Tip 3: Put them on the toilet often

As much as we’re trying to teach them to feel and honor the urge to go, we also want to work with them. So, I put Griffin on the toilet every 20 minutes during the first week of potty training, especially after meals! I would also monitor liquids so that he wasn’t downing 2 cups of water first thing in the morning… unless he really wanted it and then I’d put him on the toilet every 15 minutes. After about a week, I put him on every 30 minutes. Soon, he was telling me when he had to go. I still have to practice this today. If it’s been too long since he’s gone potty, I’ll encourage a pit stop.

Some parents get potty watches that cue regularly or they set timers. Whatever works to remind everyone it’s time to go during potty training.

As part of this, keep your schedule simple that first week. You don’t want to be running tons of errands and I’d actually recommend staying at home most of that first week if you can. You also want to be sure that they are dressed in easy toilet access clothes such as elastic waist shorts/pants or skirts. This makes it easy for them to get on the toilet fast and avoid accidents during potty training.

Tip 4: Praise them. But not too much 🙂

I found a simple “good job!” or “doesn’t that feel great?!”  or “I like how you’re listening to your body” was the right way for me to honor any potty accomplishment. If I make too big of a deal, Griffin looked at me funny. LOL! He would also use it as a bargaining chip because he knew that I was so attached to the outcome. You don’t want your child to tie their ability to pee on the potty with his/her self-esteem so keep it light. The more relaxed and casual I was, the better. I also acted very confident in my child’s ability during potty training, which helped the entire process.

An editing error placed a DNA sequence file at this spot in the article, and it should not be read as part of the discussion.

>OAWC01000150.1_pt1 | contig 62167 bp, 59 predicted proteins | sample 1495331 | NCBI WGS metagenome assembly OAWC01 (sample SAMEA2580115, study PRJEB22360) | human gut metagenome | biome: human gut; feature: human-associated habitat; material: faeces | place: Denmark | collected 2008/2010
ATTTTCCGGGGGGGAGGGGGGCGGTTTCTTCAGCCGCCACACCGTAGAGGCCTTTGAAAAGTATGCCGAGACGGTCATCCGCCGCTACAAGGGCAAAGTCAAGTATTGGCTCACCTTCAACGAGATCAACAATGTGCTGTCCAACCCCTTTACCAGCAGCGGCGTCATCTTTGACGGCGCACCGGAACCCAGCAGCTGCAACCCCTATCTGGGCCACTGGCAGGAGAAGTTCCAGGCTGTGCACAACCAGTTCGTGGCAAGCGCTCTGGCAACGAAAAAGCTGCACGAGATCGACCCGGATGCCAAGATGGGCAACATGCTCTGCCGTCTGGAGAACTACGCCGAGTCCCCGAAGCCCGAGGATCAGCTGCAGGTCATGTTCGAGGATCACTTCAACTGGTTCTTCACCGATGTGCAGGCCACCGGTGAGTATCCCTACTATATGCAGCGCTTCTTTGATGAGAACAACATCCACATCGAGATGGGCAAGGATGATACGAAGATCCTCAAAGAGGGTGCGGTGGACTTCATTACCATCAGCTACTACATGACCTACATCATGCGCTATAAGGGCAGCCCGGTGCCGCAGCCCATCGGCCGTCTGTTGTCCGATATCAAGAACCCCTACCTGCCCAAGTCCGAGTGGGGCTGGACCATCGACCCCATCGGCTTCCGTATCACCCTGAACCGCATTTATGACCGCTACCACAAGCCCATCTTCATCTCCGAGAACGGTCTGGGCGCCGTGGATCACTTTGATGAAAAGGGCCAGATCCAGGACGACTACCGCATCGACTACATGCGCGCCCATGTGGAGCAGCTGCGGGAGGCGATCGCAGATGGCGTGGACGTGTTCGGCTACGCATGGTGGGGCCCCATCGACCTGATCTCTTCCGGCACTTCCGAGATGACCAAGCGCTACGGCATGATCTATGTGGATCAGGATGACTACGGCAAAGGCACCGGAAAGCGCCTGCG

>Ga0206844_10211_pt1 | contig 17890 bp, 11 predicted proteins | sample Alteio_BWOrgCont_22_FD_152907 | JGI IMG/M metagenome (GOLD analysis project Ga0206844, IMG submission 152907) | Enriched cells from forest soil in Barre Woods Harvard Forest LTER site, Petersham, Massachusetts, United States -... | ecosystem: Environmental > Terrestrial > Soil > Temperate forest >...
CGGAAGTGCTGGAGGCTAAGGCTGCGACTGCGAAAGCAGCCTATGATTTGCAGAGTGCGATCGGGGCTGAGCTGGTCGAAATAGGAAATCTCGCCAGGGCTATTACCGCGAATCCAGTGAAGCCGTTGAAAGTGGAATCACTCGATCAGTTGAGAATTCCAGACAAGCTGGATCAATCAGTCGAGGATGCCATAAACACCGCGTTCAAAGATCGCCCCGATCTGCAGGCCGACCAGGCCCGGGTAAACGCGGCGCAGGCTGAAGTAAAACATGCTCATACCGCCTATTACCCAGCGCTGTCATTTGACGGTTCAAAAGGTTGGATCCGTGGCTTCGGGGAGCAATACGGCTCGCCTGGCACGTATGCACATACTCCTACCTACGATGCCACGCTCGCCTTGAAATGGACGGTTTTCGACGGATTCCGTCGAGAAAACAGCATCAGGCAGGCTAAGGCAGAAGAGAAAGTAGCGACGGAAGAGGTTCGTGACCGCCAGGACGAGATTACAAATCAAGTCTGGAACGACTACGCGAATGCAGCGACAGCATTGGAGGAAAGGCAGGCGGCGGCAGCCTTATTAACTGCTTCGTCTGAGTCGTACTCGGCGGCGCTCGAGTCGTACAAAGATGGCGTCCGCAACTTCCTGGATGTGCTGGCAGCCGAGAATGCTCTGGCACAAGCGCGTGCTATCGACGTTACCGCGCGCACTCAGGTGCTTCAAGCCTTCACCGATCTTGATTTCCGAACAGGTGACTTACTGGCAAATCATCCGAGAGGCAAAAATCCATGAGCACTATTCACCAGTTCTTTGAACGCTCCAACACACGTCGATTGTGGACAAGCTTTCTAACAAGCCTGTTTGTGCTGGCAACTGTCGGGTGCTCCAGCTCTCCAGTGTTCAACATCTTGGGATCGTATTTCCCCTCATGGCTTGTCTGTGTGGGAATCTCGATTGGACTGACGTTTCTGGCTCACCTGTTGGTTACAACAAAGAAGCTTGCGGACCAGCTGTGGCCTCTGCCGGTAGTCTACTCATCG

Tip 5: Acknowledge accidents and move on

Almost every child will have accidents during potty training. Even now, Griffin will have the occasional trip up, especially if we’re outside or playing with water, but accept that this is a normal part of process. I do take a moment and acknowledge the accident, and we talk about where pee belongs… in the potty. Then we quickly change and move on.

Tip 6: Make it FUN!

Kids love fun and you can make just about everything a game. Having the toy prizes was enough for Griffin but some parents find creating a potty song was a great motivator and made it fun. Singing can transform just about any chore or task! You can also put Cheerios in the toilet and have your child aim for them (if he’s a boy) as a little game. Some moms put food coloring in toilet water which excited some kids to go. Some parents make up a little potty party. Be creative while you’re potty training!

Tip 7: Trouble with #2? Get creative.

Some kids do great with peeing on the potty but are terrified of number 2. If that’s the case, you’ll have to dig deeper and find a way to make it safe for them. Try talking to them in a cuddling moment about their fears and see if you can pinpoint them. One mom said that her son felt that he was losing a part of himself by flushing poop down the toilet. So, she got an anatomy book and showed him how the process happens. This clicked with him and took way the fear.